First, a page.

OK, riding a motorcycle is not safe. I know that because I’ve tried to argue otherwise with pretty much every non-rider in my life—my mother, my dad, my wife, my boss. And I usually don’t get past the part where they sigh and roll their eyes.
And like most non-riders, they think lane-splitting is crazy. Yes, I am that guy squeezing his motorcycle in between cars, riding the stripes and occasionally giving you an unsolicited cure for the hiccups. California is the only state that does not outlaw the practice, though that could change. The California Highway Patrol and the Department of Motor Vehicles used to issue guidelines on how to split lanes safely, but recently have withdrawn them.
That’s too bad. I do apologize to car drivers out there for the scare, but seriously, it is safer and better for all of us. I promise.
I have been riding motorcycles for 25 years. Although motorcycle riding is inherently risky, I believe you can make it safer. That’s why I am a strong proponent of lane-splitting.
I usually drive my car to work. It is a grueling hour and half on the 405 between the South Bay and Irvine. Plus, it’s not exactly a safe drive. A couple of months ago, I was in my car when I noticed a Cadillac following way too close during the morning rush hour. Sure enough, when the traffic came to a complete stop around Seal Beach, the Cadillac slammed into my rear bumper. The damage was about $400 in repairs.
The same trip is closer to an hour on my Triumph Speed Triple. And If I am riding, I assure you I am safer splitting lanes.
Why? It’s a simple case of physics and mass. A motorcyclist can react better to what’s in front than to a threat from behind. Whether I split lanes or not, I cannot eliminate driver error, but I can take precautions against what’s in front of me.
Also, more than a quarter of all motorcycle accidents involve motorcycles being hit from behind in traffic jams, according to an article in the Los Angeles Times. This occurs partly because motorcycles can stop faster than cars can, and many of the cars following motorcycles don’t account for this. There doesn’t seem to be any definitive studies on how safe lane-splitting itself is, but motorcycle safety experts agree lane-splitting is safer than the alternative.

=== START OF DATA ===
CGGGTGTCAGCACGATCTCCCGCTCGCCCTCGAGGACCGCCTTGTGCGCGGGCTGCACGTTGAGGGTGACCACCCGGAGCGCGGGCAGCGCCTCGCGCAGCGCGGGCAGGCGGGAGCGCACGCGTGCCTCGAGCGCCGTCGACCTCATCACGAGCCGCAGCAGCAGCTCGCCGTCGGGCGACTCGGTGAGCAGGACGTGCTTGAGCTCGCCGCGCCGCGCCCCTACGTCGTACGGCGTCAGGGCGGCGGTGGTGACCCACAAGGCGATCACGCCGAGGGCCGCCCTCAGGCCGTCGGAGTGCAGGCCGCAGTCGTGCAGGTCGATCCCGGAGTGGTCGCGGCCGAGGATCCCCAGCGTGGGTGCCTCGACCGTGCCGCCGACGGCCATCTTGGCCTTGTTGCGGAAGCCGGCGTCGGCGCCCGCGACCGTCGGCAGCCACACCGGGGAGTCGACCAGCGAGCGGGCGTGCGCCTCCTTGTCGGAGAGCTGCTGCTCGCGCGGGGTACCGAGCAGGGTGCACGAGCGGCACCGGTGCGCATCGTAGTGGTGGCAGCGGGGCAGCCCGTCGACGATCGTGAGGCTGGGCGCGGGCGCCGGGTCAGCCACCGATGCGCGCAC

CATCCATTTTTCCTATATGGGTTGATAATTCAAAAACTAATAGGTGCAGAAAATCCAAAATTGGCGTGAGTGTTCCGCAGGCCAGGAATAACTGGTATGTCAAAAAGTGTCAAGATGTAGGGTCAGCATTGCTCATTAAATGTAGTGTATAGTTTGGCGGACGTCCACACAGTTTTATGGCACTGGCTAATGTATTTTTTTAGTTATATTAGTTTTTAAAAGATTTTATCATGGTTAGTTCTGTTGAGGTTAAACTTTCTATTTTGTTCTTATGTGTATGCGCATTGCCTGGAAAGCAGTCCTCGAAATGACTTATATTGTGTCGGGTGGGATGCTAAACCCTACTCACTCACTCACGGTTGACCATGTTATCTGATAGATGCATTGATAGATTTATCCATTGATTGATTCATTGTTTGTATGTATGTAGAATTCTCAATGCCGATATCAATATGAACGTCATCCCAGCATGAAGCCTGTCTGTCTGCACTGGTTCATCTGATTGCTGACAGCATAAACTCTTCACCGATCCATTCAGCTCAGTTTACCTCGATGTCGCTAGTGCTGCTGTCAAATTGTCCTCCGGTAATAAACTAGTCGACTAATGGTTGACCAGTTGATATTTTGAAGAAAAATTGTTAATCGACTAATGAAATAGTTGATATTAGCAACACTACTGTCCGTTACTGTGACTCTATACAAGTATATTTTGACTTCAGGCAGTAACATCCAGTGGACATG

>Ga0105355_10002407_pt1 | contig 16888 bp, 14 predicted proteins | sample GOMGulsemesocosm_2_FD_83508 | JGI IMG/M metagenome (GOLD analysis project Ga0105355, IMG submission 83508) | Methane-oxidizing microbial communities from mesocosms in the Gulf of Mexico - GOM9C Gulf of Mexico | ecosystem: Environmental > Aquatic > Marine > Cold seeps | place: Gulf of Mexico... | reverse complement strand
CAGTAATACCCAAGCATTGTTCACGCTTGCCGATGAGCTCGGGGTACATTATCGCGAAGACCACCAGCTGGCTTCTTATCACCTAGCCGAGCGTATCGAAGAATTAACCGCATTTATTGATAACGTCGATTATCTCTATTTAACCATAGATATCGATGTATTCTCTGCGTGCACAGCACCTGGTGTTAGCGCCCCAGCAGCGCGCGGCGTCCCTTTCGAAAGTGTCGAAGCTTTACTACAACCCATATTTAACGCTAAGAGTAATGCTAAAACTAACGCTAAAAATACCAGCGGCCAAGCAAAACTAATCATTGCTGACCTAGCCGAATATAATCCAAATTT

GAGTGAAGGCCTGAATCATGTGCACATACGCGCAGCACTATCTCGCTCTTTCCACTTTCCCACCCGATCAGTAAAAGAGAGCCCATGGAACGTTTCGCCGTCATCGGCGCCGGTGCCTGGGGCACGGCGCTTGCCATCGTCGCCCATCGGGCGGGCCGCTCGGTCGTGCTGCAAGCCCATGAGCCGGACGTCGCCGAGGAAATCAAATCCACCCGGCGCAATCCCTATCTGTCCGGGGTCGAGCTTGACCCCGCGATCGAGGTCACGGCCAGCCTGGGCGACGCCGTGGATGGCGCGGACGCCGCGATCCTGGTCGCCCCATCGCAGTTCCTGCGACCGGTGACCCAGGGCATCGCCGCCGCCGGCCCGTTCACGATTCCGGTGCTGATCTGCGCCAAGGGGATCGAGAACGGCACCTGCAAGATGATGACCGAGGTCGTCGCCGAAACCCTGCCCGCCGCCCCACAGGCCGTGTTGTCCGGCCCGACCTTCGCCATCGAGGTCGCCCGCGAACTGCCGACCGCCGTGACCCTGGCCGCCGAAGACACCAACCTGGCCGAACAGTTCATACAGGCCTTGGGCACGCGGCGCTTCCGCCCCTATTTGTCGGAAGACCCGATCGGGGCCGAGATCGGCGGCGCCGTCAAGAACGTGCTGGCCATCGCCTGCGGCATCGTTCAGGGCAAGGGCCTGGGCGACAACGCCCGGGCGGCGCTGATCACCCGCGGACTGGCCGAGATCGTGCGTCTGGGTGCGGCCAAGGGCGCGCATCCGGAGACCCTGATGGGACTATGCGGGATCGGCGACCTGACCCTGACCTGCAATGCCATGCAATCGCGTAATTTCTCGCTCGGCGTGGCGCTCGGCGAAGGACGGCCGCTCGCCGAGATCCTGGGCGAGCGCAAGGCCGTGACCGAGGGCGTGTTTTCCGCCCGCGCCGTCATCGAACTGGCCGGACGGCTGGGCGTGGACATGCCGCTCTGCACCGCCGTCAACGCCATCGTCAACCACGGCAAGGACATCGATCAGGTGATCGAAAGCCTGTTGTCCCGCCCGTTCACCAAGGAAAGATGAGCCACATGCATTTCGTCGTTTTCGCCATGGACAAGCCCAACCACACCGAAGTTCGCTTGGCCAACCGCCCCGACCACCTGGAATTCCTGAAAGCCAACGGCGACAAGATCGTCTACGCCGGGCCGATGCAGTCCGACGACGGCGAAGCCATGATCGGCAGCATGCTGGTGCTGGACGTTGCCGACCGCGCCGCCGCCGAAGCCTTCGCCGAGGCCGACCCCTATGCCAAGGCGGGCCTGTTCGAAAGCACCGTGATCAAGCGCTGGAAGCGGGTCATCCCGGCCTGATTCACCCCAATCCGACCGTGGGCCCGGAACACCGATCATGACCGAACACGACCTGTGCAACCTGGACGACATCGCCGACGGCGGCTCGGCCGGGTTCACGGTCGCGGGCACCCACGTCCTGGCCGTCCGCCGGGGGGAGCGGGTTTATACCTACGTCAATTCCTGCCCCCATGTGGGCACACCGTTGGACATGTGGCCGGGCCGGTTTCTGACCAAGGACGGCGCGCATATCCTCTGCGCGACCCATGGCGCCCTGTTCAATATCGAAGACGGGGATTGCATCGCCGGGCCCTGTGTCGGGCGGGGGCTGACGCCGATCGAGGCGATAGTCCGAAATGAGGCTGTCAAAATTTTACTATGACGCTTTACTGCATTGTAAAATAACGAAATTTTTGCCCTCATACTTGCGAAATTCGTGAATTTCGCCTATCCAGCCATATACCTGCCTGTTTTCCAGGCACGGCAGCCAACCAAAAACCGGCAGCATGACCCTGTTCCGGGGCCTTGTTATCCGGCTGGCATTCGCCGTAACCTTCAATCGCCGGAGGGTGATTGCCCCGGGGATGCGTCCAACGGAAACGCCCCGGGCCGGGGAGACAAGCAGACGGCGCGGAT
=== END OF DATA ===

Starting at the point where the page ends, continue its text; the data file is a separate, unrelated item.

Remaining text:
When splitting lanes, I make sure that both lanes to the right and left of me are traveling at about the same low speed or stopped. When one lane is much faster, it is too tempting for a driver on the slower lane to make a quick move to the faster lane. In that case, I pull into the faster lane and ride along with the flow of traffic.
The guidelines the DMV un-published recommend traveling no more than 10 mph faster than the flow of traffic when splitting lanes. Splitting lanes is about avoiding traffic jams, so if any one lane is traveling at 50 mph, there should be no need to split lanes. Also, I am always scanning the drivers’ heads looking for sudden movements. From the high vantage point of a motorcycle and traveling between cars, it is relatively easy to see inside the cars ahead. A quick jerky movement often signals a lane change, and I can react by slowing down or stopping.